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Sexual and Reproductive Health Toolkit 2010

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Welcome to the Sexual and Reproductive Health Day 2010 page.  The Canadian Federation for Sexual Health has prepared the following resources for use by service providers and educators to promote sexual and reproductive health in their communities, specifically on the topic of chlamydia and sexually transmitted infections more broadly. 

This year, the 8th annual SRH Day draws attention to the prevention and treatment of chlamydia, Canada’s most prevalent sexually transmitted infection. 

Thousands of Canadians have chlamydia and don’t know it.  The majority of people infected have no symptoms.  If left untreated, chlamydia can have serious consequences.  Early detection and treatment are key; testing can be done though a simple urine or swab test, and it can be treated with antibiotics.   Chlamydia can be prevented by practicing safer sex, including using a condom or dental dam when engaging in vaginal, anal or oral sex.

Facts and Figures 

Chlamydia Basics - a general description of chlamydia, including symptoms and treatment
Chlamydia in Canada - statistics about the rates of chlamydia in Canada, with links to statistical information

Clarification – Chlamydia is the most common reportable STI in Canada. Some of the materials included in the toolkit may be a little unclear in this regard. The most extensive national data on STI’s among Canadian youth is for the reportable STIs (i.e. STIs for which individually diagnosed cases are reported to public health authorities. These STIs are HIV, chlamydia, gonorrhea, and syphilis). However it is important to note that other STIs, specifically human papillomavirus (HPV) and herpes simplex virus (HSV) are more common than the most common of the reportable STIs (Chlamydia).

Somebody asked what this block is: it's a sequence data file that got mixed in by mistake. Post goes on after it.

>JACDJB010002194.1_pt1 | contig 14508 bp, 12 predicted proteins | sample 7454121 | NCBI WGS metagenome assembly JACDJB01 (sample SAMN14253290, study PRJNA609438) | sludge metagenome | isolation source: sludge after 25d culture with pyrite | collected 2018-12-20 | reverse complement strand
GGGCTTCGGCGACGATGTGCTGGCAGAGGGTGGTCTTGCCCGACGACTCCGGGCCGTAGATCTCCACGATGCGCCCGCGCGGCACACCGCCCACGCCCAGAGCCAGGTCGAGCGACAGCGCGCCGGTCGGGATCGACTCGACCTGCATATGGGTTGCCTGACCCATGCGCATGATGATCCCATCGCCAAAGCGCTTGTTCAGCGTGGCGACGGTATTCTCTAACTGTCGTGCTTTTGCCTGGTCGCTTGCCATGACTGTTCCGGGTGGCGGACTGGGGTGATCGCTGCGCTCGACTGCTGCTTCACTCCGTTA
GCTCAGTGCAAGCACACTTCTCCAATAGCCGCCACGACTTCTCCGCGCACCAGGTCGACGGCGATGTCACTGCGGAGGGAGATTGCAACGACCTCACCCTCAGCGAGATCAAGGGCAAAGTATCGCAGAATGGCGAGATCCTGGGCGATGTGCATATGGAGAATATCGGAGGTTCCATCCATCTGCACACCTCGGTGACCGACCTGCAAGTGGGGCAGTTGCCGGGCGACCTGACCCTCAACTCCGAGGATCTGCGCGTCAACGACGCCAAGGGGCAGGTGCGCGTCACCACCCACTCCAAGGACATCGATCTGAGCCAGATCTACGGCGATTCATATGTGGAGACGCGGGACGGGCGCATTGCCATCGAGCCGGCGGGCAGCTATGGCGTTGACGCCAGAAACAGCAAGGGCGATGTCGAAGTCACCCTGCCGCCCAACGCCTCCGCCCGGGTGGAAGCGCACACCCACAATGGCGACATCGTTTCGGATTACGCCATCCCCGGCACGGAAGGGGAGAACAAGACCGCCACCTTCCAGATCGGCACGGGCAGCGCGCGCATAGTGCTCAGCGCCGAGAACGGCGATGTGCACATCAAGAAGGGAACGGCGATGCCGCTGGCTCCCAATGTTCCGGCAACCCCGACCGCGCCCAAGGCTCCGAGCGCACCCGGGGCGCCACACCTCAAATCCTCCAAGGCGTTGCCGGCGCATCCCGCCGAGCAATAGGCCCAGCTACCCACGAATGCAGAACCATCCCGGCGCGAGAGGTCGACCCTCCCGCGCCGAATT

Handouts

If you’re looking for ways to talk about sexual and reproductive health, CFSH has some tools to help.  Here are some sample activities from “Beyond the Basics: A Sourcebook on Sexual and Reproductive Health Education” (2005).

STI Quiz (includes answers)
What Do I Value?
Interviewing Parents About HIV 

The Beyond the Basics Sourcebook is a trusted source of information and activities are written in plain, non-judgmental and unbiased language. Information and activities in the Sourcebook are used across Canada in schools, community-based organizations, public health offices and federal/provincial/territorial governmental departments.  To order a complete copy of the Sourcebook, visit our publications page.  

Resources from CFSH Members

In addition to teaching material from the Sourcebook, CFSH members from across the country have accessible information about chlamydia and sexually transmitted infections online.  To find a trusted member near you, visit our members  page.  Or, click on specific links from the websites below:

What You Should Know About STIs  (www.serc.mb.ca/content/dload/download.2008-07-04.4661189248/file) from Sexuality Education Resource Centre. 
 
What To Expect at a Clinic (www.optionsforsexualhealth.org/clinic-services/clinic-experience) from Options for Sexual Health.

It’s Easier Than You Think: Talking With Your Children About Sexual Health and Well-Being
(www.sexualhealthaccess.org/images/pdf/parent-brochure_web_6pg) from Sexual Health Access Alberta

General Information About Chlamydia (www.islandsexualhealth.org/infections/chlamydia/) from Island Sexual Health Society. 

Other Resources

In addition to expertise from CFSH members, there is other helpful information available online.  Here are some examples: 

STI Pamphlet for youth by youth from the Public Health Agency of Canada (www.phac-aspc.gc.ca/publicat/std-mts/index-eng.php)  

Sexually transmitted infections and HIV transmission from Canadian AIDS Treatment Information Exchange (www.phac-aspc.gc.ca/publicat/std-mts/index-eng.php)

Sexually Transmitted Infections: Chlamydia from Society of Obstetrics and Gynaecology's sexualityandu.ca website (http://www.sexualityandu.ca/teens/sti-1-2.aspx). 

Funding for this project was provided by the Public Health Agency of Canada

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